Davos, Switzerland (CNN) -- Bill and Melinda Gates announced plans Friday to invest $10 billion in the fight against a number of illnesses including AIDS and said the record donation could save nearly nine million lives.
Speaking at the World Economic Forum in Davos, Switzerland, they said the 10-year program will focus on vaccines for AIDS, tuberculosis, rota virus and pneumonia.
"We must make this the decade of vaccines," said Bill Gates.
"Vaccines are a miracle," added Melinda Gates. "With just a few doses, they can prevent deadly diseases for a lifetime. We've made vaccines our priority at the Gates Foundation because we've seen firsthand their incredible impact on children's lives."
Since stepping down as chief executive officer of Microsoft in mid-2008, Bill Gates has devoted most of his time to the Bill and Melinda Gates Foundation, a philanthropic organization he set up with his wife Melinda. He remains part-time chairman of the software giant.
The foundation directs most of its attention to global health, education and agriculture in the third world and has committed more than $21 billion since it was established in 1994.
The $10 billion commitment is the largest pledge ever made by a charitable foundation to a single cause, according to The Chronicle of Philanthropy, a newspaper covering nonprofit organizations.
The couple told delegates at Davos that they used a model developed by a consortium at the Johns Hopkins Bloomberg School of Public Health in the United States to project the potential impact of vaccines on childhood deaths over the next decade.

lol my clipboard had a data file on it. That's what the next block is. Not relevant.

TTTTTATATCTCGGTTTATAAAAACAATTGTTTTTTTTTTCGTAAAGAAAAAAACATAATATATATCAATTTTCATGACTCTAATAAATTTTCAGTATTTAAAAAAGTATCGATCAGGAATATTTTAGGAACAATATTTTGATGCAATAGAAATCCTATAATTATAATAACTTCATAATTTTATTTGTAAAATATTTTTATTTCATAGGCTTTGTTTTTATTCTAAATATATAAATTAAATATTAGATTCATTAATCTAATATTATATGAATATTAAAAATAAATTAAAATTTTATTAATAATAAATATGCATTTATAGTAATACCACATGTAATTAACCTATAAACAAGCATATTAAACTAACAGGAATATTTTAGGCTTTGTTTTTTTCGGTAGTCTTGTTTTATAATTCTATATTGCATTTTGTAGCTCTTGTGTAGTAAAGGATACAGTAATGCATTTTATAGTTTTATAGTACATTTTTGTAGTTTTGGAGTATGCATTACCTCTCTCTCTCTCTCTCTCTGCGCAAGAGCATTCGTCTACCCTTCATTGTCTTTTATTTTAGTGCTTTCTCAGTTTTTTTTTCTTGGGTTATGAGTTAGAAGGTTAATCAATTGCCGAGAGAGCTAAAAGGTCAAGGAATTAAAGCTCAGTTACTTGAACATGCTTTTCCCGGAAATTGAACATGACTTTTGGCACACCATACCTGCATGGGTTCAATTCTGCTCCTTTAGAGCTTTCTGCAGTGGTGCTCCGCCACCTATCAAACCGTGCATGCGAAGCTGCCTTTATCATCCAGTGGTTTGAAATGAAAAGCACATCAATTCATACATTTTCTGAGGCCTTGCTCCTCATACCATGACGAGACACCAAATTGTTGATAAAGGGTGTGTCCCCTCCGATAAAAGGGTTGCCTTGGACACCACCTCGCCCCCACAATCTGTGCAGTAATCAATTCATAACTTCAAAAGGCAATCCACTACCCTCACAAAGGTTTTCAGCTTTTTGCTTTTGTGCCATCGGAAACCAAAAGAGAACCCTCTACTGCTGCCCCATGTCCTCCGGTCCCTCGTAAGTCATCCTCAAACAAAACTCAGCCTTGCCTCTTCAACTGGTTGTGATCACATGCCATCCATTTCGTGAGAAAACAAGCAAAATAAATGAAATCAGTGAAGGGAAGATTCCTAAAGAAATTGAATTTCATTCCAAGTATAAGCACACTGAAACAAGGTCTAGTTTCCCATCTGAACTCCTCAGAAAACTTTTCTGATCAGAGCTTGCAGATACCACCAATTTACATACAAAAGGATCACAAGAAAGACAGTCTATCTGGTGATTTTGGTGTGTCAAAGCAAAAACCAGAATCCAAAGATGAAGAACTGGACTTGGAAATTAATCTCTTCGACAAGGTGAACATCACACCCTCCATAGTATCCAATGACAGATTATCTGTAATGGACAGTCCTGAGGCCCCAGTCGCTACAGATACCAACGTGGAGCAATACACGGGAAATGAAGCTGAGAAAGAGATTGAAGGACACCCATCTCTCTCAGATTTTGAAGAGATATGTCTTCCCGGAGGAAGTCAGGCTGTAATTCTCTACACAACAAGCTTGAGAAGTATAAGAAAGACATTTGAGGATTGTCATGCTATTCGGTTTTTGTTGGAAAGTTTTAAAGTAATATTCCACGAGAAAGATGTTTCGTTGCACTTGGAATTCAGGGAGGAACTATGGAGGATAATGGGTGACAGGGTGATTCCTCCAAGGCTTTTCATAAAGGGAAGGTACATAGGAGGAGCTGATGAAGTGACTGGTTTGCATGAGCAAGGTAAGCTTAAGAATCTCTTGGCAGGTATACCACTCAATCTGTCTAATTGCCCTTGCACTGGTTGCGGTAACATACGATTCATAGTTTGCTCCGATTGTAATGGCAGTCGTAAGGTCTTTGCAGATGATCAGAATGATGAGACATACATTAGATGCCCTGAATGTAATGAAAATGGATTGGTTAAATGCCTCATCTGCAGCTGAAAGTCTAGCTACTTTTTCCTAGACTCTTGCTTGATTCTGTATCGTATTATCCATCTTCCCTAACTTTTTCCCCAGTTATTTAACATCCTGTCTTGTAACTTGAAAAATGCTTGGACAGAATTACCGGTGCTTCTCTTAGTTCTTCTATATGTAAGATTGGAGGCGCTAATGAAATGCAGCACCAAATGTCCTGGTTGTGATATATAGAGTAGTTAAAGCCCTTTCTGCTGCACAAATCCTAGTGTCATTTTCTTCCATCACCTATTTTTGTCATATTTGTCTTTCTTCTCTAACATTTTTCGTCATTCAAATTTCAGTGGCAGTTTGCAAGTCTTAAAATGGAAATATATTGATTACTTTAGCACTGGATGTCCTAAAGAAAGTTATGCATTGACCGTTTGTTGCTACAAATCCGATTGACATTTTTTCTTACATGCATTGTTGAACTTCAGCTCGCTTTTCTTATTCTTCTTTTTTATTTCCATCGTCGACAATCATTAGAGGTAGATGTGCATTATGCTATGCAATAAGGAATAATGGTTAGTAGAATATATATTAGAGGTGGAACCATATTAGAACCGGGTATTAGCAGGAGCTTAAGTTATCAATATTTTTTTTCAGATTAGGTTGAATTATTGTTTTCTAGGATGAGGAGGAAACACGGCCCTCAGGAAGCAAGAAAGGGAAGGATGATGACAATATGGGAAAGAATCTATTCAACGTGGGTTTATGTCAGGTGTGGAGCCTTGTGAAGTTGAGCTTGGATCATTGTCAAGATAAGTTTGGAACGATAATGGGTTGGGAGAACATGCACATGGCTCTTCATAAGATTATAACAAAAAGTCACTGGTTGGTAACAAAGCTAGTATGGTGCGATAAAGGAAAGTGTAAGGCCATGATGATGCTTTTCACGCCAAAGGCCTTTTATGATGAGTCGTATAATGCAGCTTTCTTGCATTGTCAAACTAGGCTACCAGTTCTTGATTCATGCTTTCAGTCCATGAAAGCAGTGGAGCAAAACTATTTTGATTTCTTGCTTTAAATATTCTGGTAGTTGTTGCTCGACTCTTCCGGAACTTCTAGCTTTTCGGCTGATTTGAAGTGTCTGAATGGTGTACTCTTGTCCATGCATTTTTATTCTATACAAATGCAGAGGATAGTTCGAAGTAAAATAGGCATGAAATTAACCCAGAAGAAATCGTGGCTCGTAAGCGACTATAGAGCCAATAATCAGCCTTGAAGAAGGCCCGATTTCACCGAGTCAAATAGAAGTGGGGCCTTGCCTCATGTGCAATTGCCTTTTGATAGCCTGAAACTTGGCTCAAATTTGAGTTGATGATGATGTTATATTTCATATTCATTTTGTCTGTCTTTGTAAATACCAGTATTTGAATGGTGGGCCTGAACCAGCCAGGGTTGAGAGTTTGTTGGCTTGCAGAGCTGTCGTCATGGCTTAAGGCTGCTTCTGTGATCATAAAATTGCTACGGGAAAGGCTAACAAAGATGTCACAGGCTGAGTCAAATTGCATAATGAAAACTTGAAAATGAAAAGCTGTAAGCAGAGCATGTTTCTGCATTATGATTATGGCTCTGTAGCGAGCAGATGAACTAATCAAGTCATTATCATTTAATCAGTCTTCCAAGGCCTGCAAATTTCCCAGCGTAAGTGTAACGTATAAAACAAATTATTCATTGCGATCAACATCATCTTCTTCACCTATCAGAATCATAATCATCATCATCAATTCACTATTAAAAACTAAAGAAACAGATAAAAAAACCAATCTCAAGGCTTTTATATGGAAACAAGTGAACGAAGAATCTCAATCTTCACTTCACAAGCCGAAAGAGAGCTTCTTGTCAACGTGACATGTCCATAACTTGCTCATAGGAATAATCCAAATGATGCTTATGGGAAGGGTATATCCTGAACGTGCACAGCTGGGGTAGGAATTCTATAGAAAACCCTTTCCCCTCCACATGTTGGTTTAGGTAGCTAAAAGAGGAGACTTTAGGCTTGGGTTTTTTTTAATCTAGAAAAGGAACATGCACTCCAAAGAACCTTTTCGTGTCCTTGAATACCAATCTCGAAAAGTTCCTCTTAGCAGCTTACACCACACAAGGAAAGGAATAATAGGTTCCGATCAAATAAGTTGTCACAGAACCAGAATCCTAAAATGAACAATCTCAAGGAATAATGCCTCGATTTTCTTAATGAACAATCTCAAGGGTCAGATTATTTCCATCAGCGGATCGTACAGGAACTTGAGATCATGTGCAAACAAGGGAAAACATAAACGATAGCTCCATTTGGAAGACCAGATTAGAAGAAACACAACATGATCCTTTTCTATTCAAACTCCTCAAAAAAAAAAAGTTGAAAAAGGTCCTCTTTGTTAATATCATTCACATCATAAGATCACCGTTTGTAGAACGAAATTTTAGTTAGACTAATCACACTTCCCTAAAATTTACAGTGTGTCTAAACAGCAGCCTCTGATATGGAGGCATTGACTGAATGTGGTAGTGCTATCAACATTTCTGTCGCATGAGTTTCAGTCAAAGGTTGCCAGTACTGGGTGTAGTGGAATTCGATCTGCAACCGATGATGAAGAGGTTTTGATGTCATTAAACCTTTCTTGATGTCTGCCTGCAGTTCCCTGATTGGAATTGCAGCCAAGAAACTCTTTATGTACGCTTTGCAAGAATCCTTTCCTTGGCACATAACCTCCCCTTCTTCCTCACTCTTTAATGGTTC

Watch interview with Bill and Melinda Gates
"By significantly scaling up the delivery of life-saving vaccines in developing countries to 90 percent coverage -- including new vaccines to prevent severe diarrhea and pneumonia -- the model suggests that we could prevent the deaths of some 7.6 million children under 5 from 2010-2019."
The foundation also estimates that an additional 1.1 million children could be saved with the rapid introduction of a malaria vaccine beginning in 2014, bringing the total number of potential lives saved to 8.7 million.
The couple said their pledge was inspired by the remarkable progress made on vaccines in recent years.
But in an interview with CNNMoney.com, Bill Gates warned the foundation could not achieve its goals alone. "We're spending lots of money on vaccines but this won't cover everything. We need governments around to come on board.
"It's one of the most effective ways health in the developing world can be improved."
The couple also endorsed comments made Thursday by former U.S. President Bill Clinton that earthquake-hit Haiti has an opportunity to reinvent itself and achieve lasting change.
"The goal should not be to get Haiti to where it was before," said Bill Gates. "It was in an awful situation.
"They're going to need a lot of investment and not just in the next six months. It's going to take years, whether it's the reforestation sector or agriculture.
"So I hope we can retain the attention there."
The couple recalled their experiences in the impoverished Caribbean nation over the years and what they saw there, specifically the distress in its education system.
"We've been into classrooms where there was 80 students in one class," said Melinda Gates.
And with the subject of excesses in the financial sector high on the agenda at Davos, Bill Gates suggested bankers with their big bonuses should travel to places such as Africa and see what is needed for themselves.